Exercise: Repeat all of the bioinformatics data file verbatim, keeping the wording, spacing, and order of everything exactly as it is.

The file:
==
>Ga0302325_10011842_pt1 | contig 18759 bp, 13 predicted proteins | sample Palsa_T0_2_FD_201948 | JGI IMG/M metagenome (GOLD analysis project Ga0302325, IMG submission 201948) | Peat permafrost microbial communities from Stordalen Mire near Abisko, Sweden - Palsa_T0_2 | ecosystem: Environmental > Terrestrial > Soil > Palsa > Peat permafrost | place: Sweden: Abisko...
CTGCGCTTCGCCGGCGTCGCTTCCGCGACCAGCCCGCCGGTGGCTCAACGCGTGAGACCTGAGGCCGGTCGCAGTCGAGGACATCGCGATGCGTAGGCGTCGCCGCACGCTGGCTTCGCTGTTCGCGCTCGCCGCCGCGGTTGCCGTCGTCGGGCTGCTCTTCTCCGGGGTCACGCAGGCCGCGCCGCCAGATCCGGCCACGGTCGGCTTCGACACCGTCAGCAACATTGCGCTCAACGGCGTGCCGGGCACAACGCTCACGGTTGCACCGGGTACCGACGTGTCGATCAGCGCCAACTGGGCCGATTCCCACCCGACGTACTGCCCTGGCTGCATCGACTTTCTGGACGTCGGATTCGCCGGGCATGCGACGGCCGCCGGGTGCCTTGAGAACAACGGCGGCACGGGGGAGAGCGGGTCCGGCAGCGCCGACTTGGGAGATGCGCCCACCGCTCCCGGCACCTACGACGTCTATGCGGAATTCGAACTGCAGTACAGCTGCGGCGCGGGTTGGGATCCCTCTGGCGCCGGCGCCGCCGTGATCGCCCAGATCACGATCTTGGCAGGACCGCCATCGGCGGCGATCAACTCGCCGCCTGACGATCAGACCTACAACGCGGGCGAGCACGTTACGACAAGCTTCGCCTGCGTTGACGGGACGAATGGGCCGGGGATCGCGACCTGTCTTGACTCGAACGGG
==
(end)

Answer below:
>Ga0302325_10011842_pt1 | contig 18759 bp, 13 predicted proteins | sample Palsa_T0_2_FD_201948 | JGI IMG/M metagenome (GOLD analysis project Ga0302325, IMG submission 201948) | Peat permafrost microbial communities from Stordalen Mire near Abisko, Sweden - Palsa_T0_2 | ecosystem: Environmental > Terrestrial > Soil > Palsa > Peat permafrost | place: Sweden: Abisko...
CTGCGCTTCGCCGGCGTCGCTTCCGCGACCAGCCCGCCGGTGGCTCAACGCGTGAGACCTGAGGCCGGTCGCAGTCGAGGACATCGCGATGCGTAGGCGTCGCCGCACGCTGGCTTCGCTGTTCGCGCTCGCCGCCGCGGTTGCCGTCGTCGGGCTGCTCTTCTCCGGGGTCACGCAGGCCGCGCCGCCAGATCCGGCCACGGTCGGCTTCGACACCGTCAGCAACATTGCGCTCAACGGCGTGCCGGGCACAACGCTCACGGTTGCACCGGGTACCGACGTGTCGATCAGCGCCAACTGGGCCGATTCCCACCCGACGTACTGCCCTGGCTGCATCGACTTTCTGGACGTCGGATTCGCCGGGCATGCGACGGCCGCCGGGTGCCTTGAGAACAACGGCGGCACGGGGGAGAGCGGGTCCGGCAGCGCCGACTTGGGAGATGCGCCCACCGCTCCCGGCACCTACGACGTCTATGCGGAATTCGAACTGCAGTACAGCTGCGGCGCGGGTTGGGATCCCTCTGGCGCCGGCGCCGCCGTGATCGCCCAGATCACGATCTTGGCAGGACCGCCATCGGCGGCGATCAACTCGCCGCCTGACGATCAGACCTACAACGCGGGCGAGCACGTTACGACAAGCTTCGCCTGCGTTGACGGGACGAATGGGCCGGGGATCGCGACCTGTCTTGACTCGAACGGG